November 23, 1809, Madras, India (now Chennai, Tamil Nadu).
October 26, 1878, South Kensington, London, England.
Friern Barnet, London, England.
Herbert was the second son of Roger Kynaston, by his marriage to Georgiana, third daughter of Charles Oakeley, governor of Madras.
Educated at Westminster School from 1823. He was admitted to Christ Church, Oxford, in 1827, and matriculated on 30 May.
He won the college prize for Latin verse (subject, Scythae Nomades) in 1829, took a first-class in Classics in 1831, and was appointed tutor and Greek reader in 1836. He graduated BA in 1831, MA in 1833, and BD and DD in 1849.
He was select preacher at the university in 1841, and subsequently a lecturer at his college in philology, a subject to which he was much devoted, and to which he continually directed the attention of his pupils.
He was ordained in 1834, and served as curate of Culham, Oxfordshire. Four years later, at age 28, he was elected High Master of St. Paul’s School, London, on the retirement of Dr. John Sleath.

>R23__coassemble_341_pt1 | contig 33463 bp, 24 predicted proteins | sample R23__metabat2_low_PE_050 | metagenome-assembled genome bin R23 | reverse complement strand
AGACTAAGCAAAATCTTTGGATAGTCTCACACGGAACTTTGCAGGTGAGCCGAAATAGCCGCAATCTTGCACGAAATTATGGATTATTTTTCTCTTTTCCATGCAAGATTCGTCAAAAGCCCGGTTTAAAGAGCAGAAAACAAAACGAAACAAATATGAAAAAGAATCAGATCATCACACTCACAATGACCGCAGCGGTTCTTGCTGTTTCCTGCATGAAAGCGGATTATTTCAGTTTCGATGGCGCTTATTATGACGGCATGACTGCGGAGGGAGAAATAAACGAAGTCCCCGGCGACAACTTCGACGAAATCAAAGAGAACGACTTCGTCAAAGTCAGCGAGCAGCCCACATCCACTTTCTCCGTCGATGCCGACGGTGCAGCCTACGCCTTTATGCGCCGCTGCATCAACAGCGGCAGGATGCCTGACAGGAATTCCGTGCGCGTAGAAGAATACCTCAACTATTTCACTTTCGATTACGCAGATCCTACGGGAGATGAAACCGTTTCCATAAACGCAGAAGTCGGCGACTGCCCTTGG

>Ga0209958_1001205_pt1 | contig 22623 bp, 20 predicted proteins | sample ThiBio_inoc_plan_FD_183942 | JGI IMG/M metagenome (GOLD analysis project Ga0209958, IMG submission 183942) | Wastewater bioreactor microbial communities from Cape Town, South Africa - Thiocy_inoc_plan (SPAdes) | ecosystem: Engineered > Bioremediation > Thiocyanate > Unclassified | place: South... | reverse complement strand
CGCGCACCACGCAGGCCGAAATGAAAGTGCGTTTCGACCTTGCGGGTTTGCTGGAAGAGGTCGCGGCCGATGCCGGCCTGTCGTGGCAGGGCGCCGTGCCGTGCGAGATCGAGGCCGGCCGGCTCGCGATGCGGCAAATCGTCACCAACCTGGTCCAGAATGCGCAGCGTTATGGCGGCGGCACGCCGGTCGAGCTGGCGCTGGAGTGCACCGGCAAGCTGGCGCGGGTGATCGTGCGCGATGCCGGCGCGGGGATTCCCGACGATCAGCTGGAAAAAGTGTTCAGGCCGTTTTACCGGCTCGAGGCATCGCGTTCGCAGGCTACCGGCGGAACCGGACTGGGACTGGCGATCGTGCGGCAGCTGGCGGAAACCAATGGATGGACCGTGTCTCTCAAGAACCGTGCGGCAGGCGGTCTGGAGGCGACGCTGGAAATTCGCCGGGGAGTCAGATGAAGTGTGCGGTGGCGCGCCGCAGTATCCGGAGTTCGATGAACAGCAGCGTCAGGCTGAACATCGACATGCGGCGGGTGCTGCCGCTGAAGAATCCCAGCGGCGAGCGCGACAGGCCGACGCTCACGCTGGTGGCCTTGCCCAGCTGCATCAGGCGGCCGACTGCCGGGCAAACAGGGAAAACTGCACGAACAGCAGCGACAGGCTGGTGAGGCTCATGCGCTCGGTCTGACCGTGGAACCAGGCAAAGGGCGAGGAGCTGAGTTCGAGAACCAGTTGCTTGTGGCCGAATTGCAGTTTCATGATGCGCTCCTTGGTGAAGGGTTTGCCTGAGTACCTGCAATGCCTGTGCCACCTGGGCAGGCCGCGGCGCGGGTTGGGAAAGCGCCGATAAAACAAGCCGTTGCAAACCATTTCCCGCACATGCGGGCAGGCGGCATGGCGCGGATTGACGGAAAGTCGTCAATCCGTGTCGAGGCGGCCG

Lord Truro presented Kynaston in 1850 to the city living of St. Nicholas Cole Abbey, with St. Nicholas Olave, which he held until the parishes were merged with St. Mary Somerset in 1866. He resigned the mastership of St. Paul’s in 1876, and the only preferment which he held at the time of his death was the prebendal stall of Holborn in St. Paul’s Cathedral, to which he was presented by Bishop Blomfield in July 1853.
Kynaston contributed to the Guardian from time to time several Latin translations of his own hymns and hymns by others, but mostly these were not republished.
His other works include:
where to get Kynaston’s photo